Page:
Event ReportsPublished on May 31, 2017
Connect with people to cool down Kashmir, says ex-NSA

The pattern of violence in Kashmir has undergone a tectonic shift in the past couple of years. Conflicts between civilians and armed forces are on the rise, compounded by the participation of school children and college students. Militancy has gained social acceptance, resulting in absolute defiance to authority. It seems that we have reached an inflexion-point in the crisis, M.K. Narayanan, former National Security Advisor, Government of India, said, initiating a discussion on "Kashmir at crossroads" at the Chennai chapter of Observer Research Foundation on 27 May 2017.

Narayanan said that the current violence in Kashmir is a wide departure from the confrontations of the past. The Centre was struggling to make an assessment of the problem as protests spiral out of control. Authorities have been effective in handling the on ground situation but no one really seems to know what ails Kashmir.

Providing a brief background to the Kashmir problem, Narayanan said, "We are back to square one since the rise of armed insurgency in 1988- 89. The situation had ameliorated in 2012-13, which marked the lowest point of insurgency in Kashmir. However, the death of Burhan Wani in 2016 in an encounter with the armed forces once again escalated the conflict in the region, and this time to unmanageable levels."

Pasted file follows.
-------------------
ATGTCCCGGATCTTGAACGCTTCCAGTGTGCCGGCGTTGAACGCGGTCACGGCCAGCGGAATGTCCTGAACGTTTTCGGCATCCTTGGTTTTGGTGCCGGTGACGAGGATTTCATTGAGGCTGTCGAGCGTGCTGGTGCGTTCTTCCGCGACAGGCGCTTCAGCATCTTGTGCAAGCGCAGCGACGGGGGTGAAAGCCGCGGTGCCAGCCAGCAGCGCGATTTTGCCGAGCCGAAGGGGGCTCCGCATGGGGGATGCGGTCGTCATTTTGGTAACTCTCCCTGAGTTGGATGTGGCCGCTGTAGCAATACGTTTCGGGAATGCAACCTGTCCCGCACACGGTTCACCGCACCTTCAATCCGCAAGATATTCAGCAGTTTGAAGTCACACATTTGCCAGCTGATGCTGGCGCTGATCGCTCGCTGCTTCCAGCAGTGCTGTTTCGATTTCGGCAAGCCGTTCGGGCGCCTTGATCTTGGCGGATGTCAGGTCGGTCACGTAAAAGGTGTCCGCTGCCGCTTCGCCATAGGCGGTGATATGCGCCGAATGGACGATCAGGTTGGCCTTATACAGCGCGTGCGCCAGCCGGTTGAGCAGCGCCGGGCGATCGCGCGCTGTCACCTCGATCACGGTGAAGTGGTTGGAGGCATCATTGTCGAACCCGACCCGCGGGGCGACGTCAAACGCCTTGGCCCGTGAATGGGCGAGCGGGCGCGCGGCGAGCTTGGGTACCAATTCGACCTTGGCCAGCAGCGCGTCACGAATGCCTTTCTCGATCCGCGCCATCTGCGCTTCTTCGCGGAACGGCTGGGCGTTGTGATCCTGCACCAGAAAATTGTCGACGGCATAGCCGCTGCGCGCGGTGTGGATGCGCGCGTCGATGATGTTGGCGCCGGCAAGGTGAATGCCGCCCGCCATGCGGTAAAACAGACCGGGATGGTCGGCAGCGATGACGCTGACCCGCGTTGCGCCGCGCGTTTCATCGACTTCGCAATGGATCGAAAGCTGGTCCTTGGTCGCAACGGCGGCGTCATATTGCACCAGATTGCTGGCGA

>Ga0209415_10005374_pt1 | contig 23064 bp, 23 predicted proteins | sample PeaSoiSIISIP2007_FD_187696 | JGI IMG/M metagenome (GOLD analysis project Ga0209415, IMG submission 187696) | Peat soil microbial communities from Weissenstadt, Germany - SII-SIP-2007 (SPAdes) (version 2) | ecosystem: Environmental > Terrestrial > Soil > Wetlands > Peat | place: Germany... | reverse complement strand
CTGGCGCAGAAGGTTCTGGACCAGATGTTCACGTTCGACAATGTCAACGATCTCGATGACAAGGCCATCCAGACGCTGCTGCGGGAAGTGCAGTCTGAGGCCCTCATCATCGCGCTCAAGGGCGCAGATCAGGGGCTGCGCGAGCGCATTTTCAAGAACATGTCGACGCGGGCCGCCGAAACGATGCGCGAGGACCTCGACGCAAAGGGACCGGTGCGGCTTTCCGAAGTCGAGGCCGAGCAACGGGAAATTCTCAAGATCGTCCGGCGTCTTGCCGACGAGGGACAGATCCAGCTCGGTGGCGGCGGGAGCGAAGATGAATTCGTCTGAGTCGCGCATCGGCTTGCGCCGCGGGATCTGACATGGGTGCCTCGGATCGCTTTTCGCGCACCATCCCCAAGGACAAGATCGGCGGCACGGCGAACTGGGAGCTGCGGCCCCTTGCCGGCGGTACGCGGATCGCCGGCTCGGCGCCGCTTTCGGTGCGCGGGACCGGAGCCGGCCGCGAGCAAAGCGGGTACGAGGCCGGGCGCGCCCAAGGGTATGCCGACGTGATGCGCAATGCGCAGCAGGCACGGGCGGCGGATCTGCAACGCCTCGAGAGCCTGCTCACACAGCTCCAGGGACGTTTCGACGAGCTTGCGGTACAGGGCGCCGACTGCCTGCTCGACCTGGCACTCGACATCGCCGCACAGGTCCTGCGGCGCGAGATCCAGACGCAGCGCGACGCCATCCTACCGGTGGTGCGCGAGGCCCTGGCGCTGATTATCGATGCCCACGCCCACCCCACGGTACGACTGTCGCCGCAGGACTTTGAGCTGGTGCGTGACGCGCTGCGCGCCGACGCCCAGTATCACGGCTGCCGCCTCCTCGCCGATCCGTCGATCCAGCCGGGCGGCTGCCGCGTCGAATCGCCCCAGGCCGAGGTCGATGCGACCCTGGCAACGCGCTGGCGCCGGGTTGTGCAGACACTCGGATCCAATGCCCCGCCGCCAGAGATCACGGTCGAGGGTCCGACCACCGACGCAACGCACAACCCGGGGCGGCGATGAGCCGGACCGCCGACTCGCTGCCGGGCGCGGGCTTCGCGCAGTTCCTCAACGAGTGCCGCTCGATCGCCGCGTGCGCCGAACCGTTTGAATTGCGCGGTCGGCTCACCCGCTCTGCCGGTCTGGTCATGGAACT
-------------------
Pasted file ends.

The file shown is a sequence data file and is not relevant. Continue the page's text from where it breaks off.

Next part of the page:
Shedding more light on the history of militancy in Kashmir, Narayanan said that during the late 1980s, Sufi Islam came into conflict with more fundamentalist practices such a Wahhabism and Salafism. Aggravated by the prevailing politico-economic scenario in the Valley, Sufi Islam wilted away gradually, resulting in the entrenchment of Islamic fundamentalism in the region.

Unmanageable crowds

Despite the presence of religious fundamentalism, for several years after 1988-89, many up in arms believed that they were waging a secular conflict for want of more autonomy. Over the next decade, the impact of religious fundamentalism became more pronounced, especially with external state support. Also, the Pakistan 'deep state' got actively involved in the conflict during this period.

Speaking on the current situation in Kashmir, Narayanan said that 2016 was the worst year in terms of public order in the Valley. Violence pervades the Valley, schools and colleges have turned into battle grounds, Friday prayers are used by some to whip up anti-national propaganda, hawala operations are on the rise, and social media is running amok with fake news and religious polarisation. The boots on the ground have gone up several-fold, yet protesting crowds are becoming unmanageable and unruly.

Different schools

It is not just the Centre but even the armed forces seem to be equally flummoxed about the reasons for the ongoing public agitation, opined Narayanan. Even within the army, there are different schools of thought on how to deal with the current violence. Chief of Army Staff Gen. Bipin Rawat is of the opinion that any interference to maintenance of law and order must be dealt with severely. People involved in the obstruction of administration must be treated as terrorists and insurgents.

While this argument is valid, on-ground execution becomes challenging, especially when school and college students are participating in these protests without resorting to hardcore militancy and stopping with stone-pelting. Army veteran Lt. Gen. D.S. Hooda has said that the government needs to reach out to the people in the Valley, especially the youth.